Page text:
Younger moms -- what is your opinion of these two t-shirts for a 13-year-old girl? - Page 3 - Mothering Forums

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#61 of 73 Old 07-07-2013, 01:41 PM
 
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Why?  And i'm genuinely asking because to me it wouldn't be different.  Either way the shirt seems rude to me, whether the parent chooses it for their child (why would you do that?) or the kid chooses it....Why does this child want/need to say "bite me" if they are meaning it in a rude way.  I can understand if she is just naïve and thinks of only the cute vampire play on words but other people are not all going to read it that way and there in lies the problem for me.

I was a very naïve 13 year old(who turned into a very jaded 15 year old quite quickly) and I wouldn't have understood fully if someone made a lewd response to a "bite me" shirt at that age.

The fact is, I don't find the shirt rude in the first place. T-shirts are a widely used form of self expression so I wouldn't put the words in my child's mouth, so to speak, by picking out expressive t-shirts. But I find it acceptable for an older child or teenager to pick out clothes that express themselves if they aren't racist, sexist, or otherwise bigoted/hateful. I'm not going to get worked up about a bit of teenage style attitude t-shirts. They are much less offensive, IMO, than all the "girls rule and boys drool" style shirts that made for much younger kids, or the "sorry girls, I only date models" on young boys.
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#62 of 73 Old 07-07-2013, 02:15 PM
 
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Regardless of how we, as female adults, may choose to interpret "Bite Me," I can absolutely assure that many young adolescent males will interpret it in a sexual way. Most guys of that age could interpret darn near anything as sexual (yes, and girls, too, before someone fusses at me for being sexist).

I have taught kids that age for a long time and have a college-aged son.

And at a certain point, it has to be left to be the boys' problem that they think those things. Girls shouldn't have to second guess their every choice of actions, movements, words, and clothes. That's just grooming them into rape culture.
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#63 of 73 Old 07-07-2013, 02:20 PM
 
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I'm always arguing with dh that words that started out innocent and have taken on sexual implications to people with their minds in the gutter are still ok to say in non sexual contexts. I'm not going to try to get ds to not say something is screwed up or that something sucks just because it makes some people think of sex. That's their problem.What would carpenters do if the word screw was widely considered rude? rolleyes.gif that's right!

 

 

any thing to anyone can be sexual depending on the individual 

 

AND frankly I find wanting replies from younger moms highly rude! All ages will most likely view the child's shirt - making a big deal out of it is sure way to make an issue out of nothing-IMO

 

I would have not have said a word and just let her get, it wear it, and it would be old in a few weeks time - end of issue


 

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#64 of 73 Old 07-08-2013, 09:10 AM
 
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Originally Posted by dauphinette View Post

Why?  And i'm genuinely asking because to me it wouldn't be different.  Either way the shirt seems rude to me, whether the parent chooses it for their child (why would you do that?) or the kid chooses it....Why does this child want/need to say "bite me" if they are meaning it in a rude way.  I can understand if she is just naïve and thinks of only the cute vampire play on words but other people are not all going to read it that way and there in lies the problem for me..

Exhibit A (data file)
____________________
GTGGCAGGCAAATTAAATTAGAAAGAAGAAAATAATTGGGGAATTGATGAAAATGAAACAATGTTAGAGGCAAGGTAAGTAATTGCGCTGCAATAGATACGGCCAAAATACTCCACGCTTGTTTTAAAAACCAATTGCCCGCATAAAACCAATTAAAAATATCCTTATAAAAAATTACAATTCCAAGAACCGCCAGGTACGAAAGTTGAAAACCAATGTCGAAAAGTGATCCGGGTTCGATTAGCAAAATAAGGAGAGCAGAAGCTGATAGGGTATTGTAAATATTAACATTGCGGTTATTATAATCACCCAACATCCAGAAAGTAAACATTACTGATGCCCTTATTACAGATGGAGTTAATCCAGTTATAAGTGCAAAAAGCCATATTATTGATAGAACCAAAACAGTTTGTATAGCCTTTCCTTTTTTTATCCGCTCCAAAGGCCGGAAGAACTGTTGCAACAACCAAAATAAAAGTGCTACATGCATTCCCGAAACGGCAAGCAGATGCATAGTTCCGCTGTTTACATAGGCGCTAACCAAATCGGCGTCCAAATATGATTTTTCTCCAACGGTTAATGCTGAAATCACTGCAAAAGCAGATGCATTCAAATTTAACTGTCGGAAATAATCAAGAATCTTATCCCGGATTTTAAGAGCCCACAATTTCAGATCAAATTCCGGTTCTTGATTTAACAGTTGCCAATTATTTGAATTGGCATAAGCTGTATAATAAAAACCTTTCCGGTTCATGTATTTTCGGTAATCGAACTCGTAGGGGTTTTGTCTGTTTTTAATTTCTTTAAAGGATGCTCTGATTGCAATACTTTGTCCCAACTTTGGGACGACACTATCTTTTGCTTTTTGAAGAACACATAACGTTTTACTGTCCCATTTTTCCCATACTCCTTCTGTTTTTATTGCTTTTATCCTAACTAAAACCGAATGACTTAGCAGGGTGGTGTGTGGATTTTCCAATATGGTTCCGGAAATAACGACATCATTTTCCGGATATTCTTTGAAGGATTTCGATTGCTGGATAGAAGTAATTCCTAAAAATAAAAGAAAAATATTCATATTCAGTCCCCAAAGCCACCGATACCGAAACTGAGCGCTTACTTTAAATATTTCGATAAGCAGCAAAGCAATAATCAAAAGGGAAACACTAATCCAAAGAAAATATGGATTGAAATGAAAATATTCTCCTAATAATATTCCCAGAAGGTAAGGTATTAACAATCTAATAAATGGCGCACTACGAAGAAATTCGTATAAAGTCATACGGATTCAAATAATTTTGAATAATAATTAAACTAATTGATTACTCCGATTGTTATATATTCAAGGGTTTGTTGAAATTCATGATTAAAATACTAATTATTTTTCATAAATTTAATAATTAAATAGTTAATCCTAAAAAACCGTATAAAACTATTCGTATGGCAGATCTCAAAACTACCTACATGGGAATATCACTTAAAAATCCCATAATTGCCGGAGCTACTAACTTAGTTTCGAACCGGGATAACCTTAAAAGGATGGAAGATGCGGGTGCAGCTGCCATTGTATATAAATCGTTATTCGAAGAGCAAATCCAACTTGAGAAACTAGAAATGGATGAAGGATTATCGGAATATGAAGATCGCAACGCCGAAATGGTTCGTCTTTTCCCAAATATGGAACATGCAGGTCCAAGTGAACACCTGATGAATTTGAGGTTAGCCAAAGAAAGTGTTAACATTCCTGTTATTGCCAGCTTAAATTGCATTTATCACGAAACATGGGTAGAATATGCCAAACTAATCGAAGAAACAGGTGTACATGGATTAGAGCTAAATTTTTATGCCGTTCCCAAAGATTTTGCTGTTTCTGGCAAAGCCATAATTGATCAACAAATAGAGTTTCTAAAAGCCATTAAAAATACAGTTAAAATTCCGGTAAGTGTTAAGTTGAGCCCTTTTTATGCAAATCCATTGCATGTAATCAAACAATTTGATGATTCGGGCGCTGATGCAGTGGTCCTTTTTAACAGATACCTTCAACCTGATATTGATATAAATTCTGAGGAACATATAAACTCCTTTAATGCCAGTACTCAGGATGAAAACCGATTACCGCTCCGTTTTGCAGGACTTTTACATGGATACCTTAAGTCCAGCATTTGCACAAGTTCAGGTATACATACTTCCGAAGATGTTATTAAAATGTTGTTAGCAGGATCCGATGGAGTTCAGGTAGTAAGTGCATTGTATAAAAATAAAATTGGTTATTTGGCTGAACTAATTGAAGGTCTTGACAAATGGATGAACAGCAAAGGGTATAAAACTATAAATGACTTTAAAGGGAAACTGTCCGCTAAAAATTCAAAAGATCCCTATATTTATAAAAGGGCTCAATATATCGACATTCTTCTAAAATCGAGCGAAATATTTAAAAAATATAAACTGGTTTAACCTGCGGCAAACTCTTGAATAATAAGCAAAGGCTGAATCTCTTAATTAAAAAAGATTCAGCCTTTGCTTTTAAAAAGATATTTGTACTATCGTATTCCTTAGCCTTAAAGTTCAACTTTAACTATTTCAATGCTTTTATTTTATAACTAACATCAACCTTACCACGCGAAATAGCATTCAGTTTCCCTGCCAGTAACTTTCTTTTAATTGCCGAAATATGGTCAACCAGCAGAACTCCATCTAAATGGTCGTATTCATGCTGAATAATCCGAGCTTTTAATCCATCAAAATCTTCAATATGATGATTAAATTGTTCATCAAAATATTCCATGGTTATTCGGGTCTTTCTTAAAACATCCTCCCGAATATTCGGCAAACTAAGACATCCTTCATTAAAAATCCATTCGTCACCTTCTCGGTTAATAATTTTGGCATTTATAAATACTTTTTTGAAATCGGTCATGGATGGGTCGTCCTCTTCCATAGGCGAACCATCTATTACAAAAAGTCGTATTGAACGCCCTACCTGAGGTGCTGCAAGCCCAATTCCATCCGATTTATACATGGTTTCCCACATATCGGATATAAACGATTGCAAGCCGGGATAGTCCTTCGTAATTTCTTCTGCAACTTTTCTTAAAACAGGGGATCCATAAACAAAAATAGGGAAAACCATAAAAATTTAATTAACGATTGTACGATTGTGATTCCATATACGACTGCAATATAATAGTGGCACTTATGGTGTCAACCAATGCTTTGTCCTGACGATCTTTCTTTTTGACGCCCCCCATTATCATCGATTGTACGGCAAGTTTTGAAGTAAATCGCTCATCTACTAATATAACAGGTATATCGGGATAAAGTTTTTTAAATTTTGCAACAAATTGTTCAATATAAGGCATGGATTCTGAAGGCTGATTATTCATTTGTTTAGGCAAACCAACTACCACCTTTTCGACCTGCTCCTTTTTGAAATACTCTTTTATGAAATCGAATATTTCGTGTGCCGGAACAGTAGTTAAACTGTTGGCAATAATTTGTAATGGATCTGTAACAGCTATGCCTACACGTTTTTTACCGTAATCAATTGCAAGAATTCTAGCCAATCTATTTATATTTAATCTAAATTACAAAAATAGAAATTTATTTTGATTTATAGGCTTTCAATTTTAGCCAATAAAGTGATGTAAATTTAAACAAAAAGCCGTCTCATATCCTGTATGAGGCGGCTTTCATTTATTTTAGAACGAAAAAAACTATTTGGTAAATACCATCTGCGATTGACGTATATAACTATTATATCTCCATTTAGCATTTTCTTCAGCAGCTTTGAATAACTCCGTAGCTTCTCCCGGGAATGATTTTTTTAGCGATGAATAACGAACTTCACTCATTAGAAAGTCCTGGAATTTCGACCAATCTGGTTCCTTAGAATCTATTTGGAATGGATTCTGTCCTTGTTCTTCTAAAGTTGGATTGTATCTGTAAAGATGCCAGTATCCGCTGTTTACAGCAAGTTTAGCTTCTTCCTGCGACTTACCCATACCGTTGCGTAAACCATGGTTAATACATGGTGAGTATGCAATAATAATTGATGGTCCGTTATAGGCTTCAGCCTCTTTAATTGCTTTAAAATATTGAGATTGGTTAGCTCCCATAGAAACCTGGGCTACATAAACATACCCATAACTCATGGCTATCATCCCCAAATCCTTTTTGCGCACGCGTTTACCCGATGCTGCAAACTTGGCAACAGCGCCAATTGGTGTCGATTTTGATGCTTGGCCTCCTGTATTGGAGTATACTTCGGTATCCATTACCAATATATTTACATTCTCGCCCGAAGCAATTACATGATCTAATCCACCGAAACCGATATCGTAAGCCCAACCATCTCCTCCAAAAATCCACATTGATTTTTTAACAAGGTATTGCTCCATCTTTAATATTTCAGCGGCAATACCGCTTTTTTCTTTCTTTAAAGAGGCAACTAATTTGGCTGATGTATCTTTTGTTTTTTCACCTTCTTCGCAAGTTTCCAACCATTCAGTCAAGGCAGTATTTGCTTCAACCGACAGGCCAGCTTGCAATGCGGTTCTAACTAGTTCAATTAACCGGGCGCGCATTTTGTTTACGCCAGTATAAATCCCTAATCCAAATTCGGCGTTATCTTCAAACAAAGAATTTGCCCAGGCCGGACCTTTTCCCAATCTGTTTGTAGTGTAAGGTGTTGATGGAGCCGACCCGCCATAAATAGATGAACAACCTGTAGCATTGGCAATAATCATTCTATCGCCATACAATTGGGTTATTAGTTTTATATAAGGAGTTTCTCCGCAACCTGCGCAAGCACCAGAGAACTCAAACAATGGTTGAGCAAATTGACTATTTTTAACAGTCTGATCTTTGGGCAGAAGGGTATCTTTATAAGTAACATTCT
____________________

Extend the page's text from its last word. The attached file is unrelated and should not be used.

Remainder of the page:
To me it is about allowing teen as much autonomy as possible, because I believe that it is healthy and normal for teens to make decisions for themselves. I believe that they need guidance, for us to talk with them, and for us to set some boundaries, but that the MORE autonomy they have during these years, the smoother the transition to adulthood.

 

In childhood, we get to call all the shots for our kids. In adulthood, we call NONE of the shots. The teen years *should* be a gentle transition. Teens are exposed to more things, so we get to talk to them about how we see different things. They come up with new ideas and want to try to new things and spread their wings, and we get to provide encouragement. None the less, if we just *control* everything, then they won't have the opportunity to learn as much for themselves, and then they will have developed reasoning at the magic age when they are adults.

 

This is also our chance to set the tone for what our relationship with our kids will be like when they are adults. The more we are able to provide guidance and a safety backup while letting them develop independence and life skills, the more we establish ourselves as people to talk to when they have moral questions -- not because we DEMAND they do what we say, but because we allow a grey area of things they know wouldn't be our first choice, but that we respect that they don't have to be *just like us* to be OK.   I think this is really a key point for the OPer, because from her post, she and her DD have not started establishing this kind of relationship at all.

 

I honestly don't think the shirts are a big deal -- may be they would be seen as different in different communities. I live in a very liberal city, not the bible belt. I live in a mid size city, not a small town. May be else where, they would be some huge deal. But quite honestly, they wouldn't raise any eyebrows here.

 

If my kids did want to wear something that I had a problem with, then I would gentle talk to them about it and about why I was concerned.

 

The concerns raised in this thread are not concerns I have ever had -- what will the church ladies think? What if the *nice* girls shun you and you have to be friends with boys? What if a boy has sex cross through his head?  I find all of those silly. I don't care about the church ladies. My girls ARE nice girls, and a lot of teen girls are ninnies. One of my DDs prefers boys for friends because they are more straightforward and share more of her interest. Teen boys find a lot stuff sexual -- when I was a teen at church, the CHURCH boys watched the way girls ate ice cream cones and felt that showed how well they would preform oral sex. Boys *can be* jerks, and I'm more concerned about raising STRONG WOMEN than worrying about teen boys thinking about sex.

 

I've read a scary number of teen vampire novels, and they mostly aren't sexual. Vampires and zoombies are used a lot for humor. I've heard the phrase "bite me" used quite a bit, and never once was it sexual. I don't think that a shirt that is intended to be funny, cute, a little edgy, etc. is necessarily a sign that a young girl is seeking inappropriate sexual attention because she is on her way to slutdom. Sometimes, a shirt is just a shirt.